In another departure from existing retention laws, providers could be required to generate data specifically for retention (71(8)(b)(i)). At present they can only be required to keep data that they already generate or process in the course of providing their service.
Another change from existing law is that retention notices could be given to any kind of telecommunications operator, not just those providing services to the public as under the existing legislation. Finally, providers could be given a notice requiring them to install specific technical capabilities to support communication data access and retention requirements.
Although the current Home Office Guide and the Impact Assessment talk only about retention of internet connection records by public telecommunication service providers, that would not prevent future changes of policy whereby broader retention notices could be served on a wider variety of communications service providers. There is no obvious mechanism to bring a change of policy to the attention of the public, since service providers would be obliged not to disclose to anyone else the existence and contents of a retention notice.
All this suggests that it is fairly important to understand what ‘relevant communications data’ might consist of. That requires an informed conversation between legislators, lawyers and technical experts. As a discussion aid, here is my map of the 14 interlinked definitions that go to make it up.
And here are the 14 definitions. Where a definition uses another defined term I have italicised it for ease of reference.
“relevant communications data” means communications data which may be used to identify, or assist in identifying, any of the following—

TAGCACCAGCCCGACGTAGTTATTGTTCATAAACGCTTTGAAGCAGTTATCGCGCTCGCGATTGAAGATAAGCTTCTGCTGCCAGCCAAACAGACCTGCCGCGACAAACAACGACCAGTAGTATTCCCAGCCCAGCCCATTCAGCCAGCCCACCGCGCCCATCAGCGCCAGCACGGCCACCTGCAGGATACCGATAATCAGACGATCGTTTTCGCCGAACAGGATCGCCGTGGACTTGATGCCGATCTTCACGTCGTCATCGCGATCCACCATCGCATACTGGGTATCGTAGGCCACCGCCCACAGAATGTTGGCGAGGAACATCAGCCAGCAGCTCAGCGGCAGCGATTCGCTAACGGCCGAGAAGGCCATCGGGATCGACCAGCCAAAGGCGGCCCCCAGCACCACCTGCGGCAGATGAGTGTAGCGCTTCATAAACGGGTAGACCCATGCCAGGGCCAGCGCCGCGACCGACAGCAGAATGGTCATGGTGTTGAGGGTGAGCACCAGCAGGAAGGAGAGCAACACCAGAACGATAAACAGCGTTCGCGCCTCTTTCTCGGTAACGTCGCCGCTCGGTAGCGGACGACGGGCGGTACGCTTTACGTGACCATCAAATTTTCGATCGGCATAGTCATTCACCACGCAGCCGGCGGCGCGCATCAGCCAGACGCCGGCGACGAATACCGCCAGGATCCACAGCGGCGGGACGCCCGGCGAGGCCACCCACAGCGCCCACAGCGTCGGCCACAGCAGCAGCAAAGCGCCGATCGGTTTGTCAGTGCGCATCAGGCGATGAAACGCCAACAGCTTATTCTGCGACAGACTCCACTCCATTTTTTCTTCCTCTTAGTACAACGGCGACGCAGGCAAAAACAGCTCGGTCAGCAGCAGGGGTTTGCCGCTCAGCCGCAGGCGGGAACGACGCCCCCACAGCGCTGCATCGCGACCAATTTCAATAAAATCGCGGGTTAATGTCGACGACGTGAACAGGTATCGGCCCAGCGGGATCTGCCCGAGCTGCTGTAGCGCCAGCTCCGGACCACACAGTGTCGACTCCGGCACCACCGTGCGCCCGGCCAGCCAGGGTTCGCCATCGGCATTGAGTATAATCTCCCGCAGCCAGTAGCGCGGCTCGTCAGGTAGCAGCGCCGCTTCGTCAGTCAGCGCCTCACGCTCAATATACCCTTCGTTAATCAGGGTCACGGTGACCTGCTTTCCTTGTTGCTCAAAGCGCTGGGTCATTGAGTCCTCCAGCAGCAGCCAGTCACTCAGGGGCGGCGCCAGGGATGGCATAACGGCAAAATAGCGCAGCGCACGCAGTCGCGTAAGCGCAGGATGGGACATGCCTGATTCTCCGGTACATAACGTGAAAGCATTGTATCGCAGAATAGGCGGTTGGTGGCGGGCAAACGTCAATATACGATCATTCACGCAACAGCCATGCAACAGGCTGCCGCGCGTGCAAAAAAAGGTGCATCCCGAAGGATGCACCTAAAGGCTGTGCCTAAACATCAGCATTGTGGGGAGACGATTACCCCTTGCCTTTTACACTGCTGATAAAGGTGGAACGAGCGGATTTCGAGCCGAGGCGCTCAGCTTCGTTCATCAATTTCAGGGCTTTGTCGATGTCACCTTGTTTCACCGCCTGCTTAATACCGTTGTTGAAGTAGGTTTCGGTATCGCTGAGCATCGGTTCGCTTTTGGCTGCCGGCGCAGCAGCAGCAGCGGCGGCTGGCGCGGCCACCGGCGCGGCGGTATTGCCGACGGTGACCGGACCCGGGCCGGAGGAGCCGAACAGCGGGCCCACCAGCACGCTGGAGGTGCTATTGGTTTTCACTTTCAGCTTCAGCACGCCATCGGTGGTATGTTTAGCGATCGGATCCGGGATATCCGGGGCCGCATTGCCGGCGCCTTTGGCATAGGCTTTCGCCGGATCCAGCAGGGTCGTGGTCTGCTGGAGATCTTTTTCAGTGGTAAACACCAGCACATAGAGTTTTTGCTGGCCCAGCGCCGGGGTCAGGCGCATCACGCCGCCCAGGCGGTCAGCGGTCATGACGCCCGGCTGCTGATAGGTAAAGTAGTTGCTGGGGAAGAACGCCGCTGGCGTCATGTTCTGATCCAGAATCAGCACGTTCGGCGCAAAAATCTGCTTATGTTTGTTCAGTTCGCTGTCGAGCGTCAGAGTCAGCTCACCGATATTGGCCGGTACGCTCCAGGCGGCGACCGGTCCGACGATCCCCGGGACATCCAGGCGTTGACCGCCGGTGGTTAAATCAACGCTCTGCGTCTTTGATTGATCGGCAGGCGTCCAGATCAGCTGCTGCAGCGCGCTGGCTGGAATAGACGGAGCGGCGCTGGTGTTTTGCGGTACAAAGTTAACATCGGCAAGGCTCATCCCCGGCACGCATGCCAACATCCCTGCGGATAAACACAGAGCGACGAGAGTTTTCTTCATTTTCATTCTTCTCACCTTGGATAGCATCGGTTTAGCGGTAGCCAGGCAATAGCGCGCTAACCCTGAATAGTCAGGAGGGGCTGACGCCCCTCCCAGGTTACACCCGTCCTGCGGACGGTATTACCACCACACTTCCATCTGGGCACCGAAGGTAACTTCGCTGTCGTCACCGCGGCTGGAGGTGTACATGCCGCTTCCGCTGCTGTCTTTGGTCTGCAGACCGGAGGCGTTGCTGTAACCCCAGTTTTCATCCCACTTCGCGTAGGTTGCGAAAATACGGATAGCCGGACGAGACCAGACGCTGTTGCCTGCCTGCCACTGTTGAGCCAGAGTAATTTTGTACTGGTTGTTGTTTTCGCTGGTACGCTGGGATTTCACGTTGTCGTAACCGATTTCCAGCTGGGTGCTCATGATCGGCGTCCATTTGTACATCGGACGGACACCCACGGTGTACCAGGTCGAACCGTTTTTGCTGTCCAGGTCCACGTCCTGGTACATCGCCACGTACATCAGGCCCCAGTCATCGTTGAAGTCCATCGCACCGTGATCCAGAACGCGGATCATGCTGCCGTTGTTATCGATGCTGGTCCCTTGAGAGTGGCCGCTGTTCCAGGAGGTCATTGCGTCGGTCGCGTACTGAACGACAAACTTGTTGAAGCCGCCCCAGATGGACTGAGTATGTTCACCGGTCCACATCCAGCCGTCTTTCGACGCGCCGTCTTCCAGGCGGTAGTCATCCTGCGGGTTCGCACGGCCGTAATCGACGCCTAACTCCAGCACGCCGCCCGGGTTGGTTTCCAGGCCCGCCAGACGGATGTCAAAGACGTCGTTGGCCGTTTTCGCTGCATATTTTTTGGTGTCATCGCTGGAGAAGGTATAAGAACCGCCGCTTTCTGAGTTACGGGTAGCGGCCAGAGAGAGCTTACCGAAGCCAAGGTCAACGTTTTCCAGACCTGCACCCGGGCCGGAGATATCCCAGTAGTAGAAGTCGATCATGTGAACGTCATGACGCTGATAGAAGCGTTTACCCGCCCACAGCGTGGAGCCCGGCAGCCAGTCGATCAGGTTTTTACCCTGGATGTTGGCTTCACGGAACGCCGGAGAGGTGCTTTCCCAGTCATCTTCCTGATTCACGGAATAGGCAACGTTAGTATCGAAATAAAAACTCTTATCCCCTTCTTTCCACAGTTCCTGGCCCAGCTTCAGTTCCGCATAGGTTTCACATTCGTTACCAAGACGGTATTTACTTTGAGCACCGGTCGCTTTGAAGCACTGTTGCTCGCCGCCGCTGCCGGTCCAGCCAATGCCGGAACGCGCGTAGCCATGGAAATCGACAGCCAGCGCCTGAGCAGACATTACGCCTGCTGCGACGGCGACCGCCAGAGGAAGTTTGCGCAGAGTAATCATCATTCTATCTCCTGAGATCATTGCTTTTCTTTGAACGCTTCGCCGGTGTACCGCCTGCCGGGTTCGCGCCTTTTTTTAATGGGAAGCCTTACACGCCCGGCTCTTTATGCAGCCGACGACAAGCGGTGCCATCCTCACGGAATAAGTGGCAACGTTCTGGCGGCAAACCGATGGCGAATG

(a) the sender or recipient of a communication (whether or not a person),
(b) the time or duration of a communication,
(c) the type, method or pattern, or fact, of communication,
(d) the telecommunication system (or any part of it) from, to or through which, or by means of which, a communication is or may be transmitted,
(e) the location of any such system, or
(f) the internet protocol address, or other identifier, of any apparatus to which a communication is transmitted for the purpose of obtaining access to, or running, a computer file or computer program.
In this subsection “identifier” means an identifier used to facilitate the transmission of a communication.
“Telecommunication system” means a system (including the apparatus comprised in it) that exists (whether wholly or partly in the United Kingdom or elsewhere) for the purpose of facilitating the transmission of communications by any means involving the use of electrical or electromagnetic energy.
“person” (other than in Part 2) includes an organisation and any association or combination of persons,
“Communications data”, in relation to a telecommunications operator, telecommunications service or telecommunication system, means entity data or events data—
(a) which is (or is to be or is capable of being) held or obtained by, or on behalf of, a telecommunications operator and—
(i) is about an entity to which a telecommunications service is provided and relates to the provision of the service,